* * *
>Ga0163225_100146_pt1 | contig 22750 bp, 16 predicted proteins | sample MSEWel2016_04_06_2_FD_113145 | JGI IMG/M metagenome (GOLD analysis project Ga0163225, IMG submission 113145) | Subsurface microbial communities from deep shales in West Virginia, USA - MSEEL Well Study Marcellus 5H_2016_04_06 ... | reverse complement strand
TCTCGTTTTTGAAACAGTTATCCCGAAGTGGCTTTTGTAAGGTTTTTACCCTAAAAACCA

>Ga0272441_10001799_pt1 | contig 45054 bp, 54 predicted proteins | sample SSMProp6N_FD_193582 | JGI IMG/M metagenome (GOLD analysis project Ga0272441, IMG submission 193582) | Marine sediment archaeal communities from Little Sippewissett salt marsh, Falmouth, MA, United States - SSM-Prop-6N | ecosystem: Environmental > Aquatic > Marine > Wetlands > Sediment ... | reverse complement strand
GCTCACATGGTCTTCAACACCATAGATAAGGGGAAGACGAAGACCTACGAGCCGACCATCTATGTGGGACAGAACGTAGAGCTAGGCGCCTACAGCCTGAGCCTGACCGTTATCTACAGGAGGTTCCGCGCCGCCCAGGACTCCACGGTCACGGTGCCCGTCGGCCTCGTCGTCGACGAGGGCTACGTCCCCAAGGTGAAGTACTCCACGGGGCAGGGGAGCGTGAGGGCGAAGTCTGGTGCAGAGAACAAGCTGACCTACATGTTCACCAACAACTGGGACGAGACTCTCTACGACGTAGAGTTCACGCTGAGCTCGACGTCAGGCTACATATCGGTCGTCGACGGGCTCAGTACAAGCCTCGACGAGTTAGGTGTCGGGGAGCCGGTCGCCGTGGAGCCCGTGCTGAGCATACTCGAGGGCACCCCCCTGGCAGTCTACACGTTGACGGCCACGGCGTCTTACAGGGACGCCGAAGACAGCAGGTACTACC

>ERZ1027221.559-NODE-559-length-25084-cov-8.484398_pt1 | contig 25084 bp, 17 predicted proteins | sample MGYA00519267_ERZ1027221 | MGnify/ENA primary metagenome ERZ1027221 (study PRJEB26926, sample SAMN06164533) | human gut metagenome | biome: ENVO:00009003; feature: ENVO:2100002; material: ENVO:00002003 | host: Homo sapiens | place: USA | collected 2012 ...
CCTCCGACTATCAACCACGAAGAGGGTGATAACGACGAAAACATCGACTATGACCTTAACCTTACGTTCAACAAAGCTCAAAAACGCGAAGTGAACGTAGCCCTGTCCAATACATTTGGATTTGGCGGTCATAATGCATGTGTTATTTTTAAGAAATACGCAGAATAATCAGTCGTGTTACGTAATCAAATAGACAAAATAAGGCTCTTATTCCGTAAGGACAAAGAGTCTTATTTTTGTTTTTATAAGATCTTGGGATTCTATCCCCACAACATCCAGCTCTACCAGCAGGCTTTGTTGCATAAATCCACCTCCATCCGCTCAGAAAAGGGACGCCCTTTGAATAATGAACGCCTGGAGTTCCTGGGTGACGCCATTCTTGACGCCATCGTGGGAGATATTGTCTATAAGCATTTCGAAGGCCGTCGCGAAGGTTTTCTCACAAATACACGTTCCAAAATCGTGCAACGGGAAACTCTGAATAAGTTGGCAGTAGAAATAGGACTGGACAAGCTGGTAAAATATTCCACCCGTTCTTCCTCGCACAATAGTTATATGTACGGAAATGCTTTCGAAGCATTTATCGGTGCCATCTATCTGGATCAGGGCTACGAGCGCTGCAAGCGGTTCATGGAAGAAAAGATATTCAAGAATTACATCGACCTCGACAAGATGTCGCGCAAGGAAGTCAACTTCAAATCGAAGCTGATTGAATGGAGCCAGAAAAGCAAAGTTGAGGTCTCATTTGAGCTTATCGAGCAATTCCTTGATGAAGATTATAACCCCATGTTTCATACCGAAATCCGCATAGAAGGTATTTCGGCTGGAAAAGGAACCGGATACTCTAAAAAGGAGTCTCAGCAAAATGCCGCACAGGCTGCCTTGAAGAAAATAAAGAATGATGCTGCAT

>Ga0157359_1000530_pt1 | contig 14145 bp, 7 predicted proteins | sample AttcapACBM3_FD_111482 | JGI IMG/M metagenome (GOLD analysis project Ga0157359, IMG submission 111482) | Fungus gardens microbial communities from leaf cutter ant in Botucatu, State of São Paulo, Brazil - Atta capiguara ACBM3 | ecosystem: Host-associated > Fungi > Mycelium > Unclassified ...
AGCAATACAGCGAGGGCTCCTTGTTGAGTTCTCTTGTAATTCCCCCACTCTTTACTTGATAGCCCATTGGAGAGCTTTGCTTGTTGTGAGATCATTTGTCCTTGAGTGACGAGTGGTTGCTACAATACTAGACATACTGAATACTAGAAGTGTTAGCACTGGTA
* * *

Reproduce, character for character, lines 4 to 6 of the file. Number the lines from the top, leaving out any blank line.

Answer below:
GCTCACATGGTCTTCAACACCATAGATAAGGGGAAGACGAAGACCTACGAGCCGACCATCTATGTGGGACAGAACGTAGAGCTAGGCGCCTACAGCCTGAGCCTGACCGTTATCTACAGGAGGTTCCGCGCCGCCCAGGACTCCACGGTCACGGTGCCCGTCGGCCTCGTCGTCGACGAGGGCTACGTCCCCAAGGTGAAGTACTCCACGGGGCAGGGGAGCGTGAGGGCGAAGTCTGGTGCAGAGAACAAGCTGACCTACATGTTCACCAACAACTGGGACGAGACTCTCTACGACGTAGAGTTCACGCTGAGCTCGACGTCAGGCTACATATCGGTCGTCGACGGGCTCAGTACAAGCCTCGACGAGTTAGGTGTCGGGGAGCCGGTCGCCGTGGAGCCCGTGCTGAGCATACTCGAGGGCACCCCCCTGGCAGTCTACACGTTGACGGCCACGGCGTCTTACAGGGACGCCGAAGACAGCAGGTACTACC

>ERZ1027221.559-NODE-559-length-25084-cov-8.484398_pt1 | contig 25084 bp, 17 predicted proteins | sample MGYA00519267_ERZ1027221 | MGnify/ENA primary metagenome ERZ1027221 (study PRJEB26926, sample SAMN06164533) | human gut metagenome | biome: ENVO:00009003; feature: ENVO:2100002; material: ENVO:00002003 | host: Homo sapiens | place: USA | collected 2012 ...
CCTCCGACTATCAACCACGAAGAGGGTGATAACGACGAAAACATCGACTATGACCTTAACCTTACGTTCAACAAAGCTCAAAAACGCGAAGTGAACGTAGCCCTGTCCAATACATTTGGATTTGGCGGTCATAATGCATGTGTTATTTTTAAGAAATACGCAGAATAATCAGTCGTGTTACGTAATCAAATAGACAAAATAAGGCTCTTATTCCGTAAGGACAAAGAGTCTTATTTTTGTTTTTATAAGATCTTGGGATTCTATCCCCACAACATCCAGCTCTACCAGCAGGCTTTGTTGCATAAATCCACCTCCATCCGCTCAGAAAAGGGACGCCCTTTGAATAATGAACGCCTGGAGTTCCTGGGTGACGCCATTCTTGACGCCATCGTGGGAGATATTGTCTATAAGCATTTCGAAGGCCGTCGCGAAGGTTTTCTCACAAATACACGTTCCAAAATCGTGCAACGGGAAACTCTGAATAAGTTGGCAGTAGAAATAGGACTGGACAAGCTGGTAAAATATTCCACCCGTTCTTCCTCGCACAATAGTTATATGTACGGAAATGCTTTCGAAGCATTTATCGGTGCCATCTATCTGGATCAGGGCTACGAGCGCTGCAAGCGGTTCATGGAAGAAAAGATATTCAAGAATTACATCGACCTCGACAAGATGTCGCGCAAGGAAGTCAACTTCAAATCGAAGCTGATTGAATGGAGCCAGAAAAGCAAAGTTGAGGTCTCATTTGAGCTTATCGAGCAATTCCTTGATGAAGATTATAACCCCATGTTTCATACCGAAATCCGCATAGAAGGTATTTCGGCTGGAAAAGGAACCGGATACTCTAAAAAGGAGTCTCAGCAAAATGCCGCACAGGCTGCCTTGAAGAAAATAAAGAATGATGCTGCAT